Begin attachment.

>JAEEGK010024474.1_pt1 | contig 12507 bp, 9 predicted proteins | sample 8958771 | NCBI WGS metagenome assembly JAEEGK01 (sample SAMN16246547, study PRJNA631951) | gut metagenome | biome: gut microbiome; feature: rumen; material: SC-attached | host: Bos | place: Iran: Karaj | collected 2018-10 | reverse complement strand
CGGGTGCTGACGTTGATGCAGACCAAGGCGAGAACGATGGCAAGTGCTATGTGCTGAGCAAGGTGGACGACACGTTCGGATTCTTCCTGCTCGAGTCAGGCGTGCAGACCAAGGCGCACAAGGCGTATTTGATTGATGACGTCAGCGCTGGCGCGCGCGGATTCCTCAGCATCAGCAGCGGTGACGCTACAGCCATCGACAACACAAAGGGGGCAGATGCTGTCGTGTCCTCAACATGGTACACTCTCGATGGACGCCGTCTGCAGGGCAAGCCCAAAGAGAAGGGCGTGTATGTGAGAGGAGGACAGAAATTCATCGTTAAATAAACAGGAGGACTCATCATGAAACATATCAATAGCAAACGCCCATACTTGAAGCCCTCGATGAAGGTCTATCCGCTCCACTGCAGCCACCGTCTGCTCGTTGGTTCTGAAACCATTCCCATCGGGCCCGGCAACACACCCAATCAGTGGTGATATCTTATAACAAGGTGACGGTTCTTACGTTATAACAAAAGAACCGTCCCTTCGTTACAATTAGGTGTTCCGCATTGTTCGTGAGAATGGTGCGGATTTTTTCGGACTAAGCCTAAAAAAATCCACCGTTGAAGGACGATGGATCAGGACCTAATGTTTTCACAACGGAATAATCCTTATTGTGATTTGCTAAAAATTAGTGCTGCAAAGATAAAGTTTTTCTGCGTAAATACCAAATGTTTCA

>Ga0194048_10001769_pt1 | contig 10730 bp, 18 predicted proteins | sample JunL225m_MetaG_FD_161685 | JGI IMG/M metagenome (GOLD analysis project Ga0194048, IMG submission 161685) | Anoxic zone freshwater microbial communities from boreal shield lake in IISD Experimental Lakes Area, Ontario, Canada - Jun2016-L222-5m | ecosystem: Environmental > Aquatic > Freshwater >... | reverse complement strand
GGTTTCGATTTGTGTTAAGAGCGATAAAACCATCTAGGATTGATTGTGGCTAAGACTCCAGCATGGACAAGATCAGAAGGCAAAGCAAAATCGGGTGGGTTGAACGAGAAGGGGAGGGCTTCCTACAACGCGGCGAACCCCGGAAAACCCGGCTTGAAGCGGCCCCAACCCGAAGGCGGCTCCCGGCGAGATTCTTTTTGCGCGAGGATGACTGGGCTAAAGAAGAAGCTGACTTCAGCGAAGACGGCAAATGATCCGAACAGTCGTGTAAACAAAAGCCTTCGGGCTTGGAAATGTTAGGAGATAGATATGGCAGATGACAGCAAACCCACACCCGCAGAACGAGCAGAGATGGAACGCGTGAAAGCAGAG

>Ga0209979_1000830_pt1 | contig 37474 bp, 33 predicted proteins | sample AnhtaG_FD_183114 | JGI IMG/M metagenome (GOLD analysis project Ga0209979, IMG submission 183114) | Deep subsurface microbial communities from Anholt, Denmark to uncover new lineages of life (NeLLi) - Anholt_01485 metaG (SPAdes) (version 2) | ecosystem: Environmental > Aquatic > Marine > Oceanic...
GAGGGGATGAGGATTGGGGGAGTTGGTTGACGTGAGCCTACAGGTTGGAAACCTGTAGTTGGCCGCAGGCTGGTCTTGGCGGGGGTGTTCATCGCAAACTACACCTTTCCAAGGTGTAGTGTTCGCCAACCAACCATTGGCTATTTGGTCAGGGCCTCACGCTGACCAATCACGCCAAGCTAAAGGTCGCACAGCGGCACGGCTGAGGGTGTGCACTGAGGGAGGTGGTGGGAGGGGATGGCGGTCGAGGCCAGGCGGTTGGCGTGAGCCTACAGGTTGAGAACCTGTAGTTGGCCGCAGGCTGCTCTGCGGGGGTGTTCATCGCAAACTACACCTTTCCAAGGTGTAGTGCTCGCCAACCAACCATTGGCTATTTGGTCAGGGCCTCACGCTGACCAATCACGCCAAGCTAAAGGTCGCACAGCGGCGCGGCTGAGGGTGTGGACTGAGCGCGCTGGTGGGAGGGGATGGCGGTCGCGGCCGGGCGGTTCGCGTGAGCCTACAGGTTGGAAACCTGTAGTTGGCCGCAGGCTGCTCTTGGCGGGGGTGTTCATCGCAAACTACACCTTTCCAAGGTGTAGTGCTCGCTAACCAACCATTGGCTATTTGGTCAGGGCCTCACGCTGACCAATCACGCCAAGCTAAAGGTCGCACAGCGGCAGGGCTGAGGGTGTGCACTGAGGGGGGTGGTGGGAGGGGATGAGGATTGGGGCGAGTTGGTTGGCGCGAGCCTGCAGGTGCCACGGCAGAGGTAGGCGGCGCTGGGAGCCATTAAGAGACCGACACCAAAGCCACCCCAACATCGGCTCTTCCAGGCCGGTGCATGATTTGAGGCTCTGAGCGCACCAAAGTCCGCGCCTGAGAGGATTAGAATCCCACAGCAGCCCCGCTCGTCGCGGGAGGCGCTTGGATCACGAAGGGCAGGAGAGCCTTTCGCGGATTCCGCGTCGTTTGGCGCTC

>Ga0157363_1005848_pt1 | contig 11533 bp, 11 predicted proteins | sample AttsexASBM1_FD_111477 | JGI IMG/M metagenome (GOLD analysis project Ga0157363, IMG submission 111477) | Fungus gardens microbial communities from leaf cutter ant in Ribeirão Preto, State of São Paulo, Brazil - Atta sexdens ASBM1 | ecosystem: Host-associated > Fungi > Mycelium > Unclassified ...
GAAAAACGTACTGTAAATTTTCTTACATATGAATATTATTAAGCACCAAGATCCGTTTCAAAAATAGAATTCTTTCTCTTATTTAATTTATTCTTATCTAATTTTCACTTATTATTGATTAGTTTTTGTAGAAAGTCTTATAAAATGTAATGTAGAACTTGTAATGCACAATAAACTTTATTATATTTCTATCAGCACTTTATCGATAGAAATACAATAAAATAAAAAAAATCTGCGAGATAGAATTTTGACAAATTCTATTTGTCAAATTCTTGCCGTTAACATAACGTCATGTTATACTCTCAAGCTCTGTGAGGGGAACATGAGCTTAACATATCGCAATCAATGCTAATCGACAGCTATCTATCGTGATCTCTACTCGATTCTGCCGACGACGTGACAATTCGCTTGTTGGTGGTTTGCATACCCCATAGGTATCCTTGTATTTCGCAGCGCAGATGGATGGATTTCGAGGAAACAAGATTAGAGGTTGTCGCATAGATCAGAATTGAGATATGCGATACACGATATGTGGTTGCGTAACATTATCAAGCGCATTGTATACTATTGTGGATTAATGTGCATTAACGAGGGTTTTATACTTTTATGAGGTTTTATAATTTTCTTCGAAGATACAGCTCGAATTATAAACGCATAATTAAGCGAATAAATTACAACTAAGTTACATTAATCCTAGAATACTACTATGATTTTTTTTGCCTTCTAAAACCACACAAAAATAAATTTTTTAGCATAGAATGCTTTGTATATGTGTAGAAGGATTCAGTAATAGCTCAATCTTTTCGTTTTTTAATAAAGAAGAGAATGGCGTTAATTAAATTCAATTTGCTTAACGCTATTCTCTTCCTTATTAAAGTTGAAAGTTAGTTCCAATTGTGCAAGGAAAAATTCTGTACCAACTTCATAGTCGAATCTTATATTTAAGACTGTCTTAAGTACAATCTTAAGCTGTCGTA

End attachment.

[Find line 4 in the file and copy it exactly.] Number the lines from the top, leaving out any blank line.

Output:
GGTTTCGATTTGTGTTAAGAGCGATAAAACCATCTAGGATTGATTGTGGCTAAGACTCCAGCATGGACAAGATCAGAAGGCAAAGCAAAATCGGGTGGGTTGAACGAGAAGGGGAGGGCTTCCTACAACGCGGCGAACCCCGGAAAACCCGGCTTGAAGCGGCCCCAACCCGAAGGCGGCTCCCGGCGAGATTCTTTTTGCGCGAGGATGACTGGGCTAAAGAAGAAGCTGACTTCAGCGAAGACGGCAAATGATCCGAACAGTCGTGTAAACAAAAGCCTTCGGGCTTGGAAATGTTAGGAGATAGATATGGCAGATGACAGCAAACCCACACCCGCAGAACGAGCAGAGATGGAACGCGTGAAAGCAGAG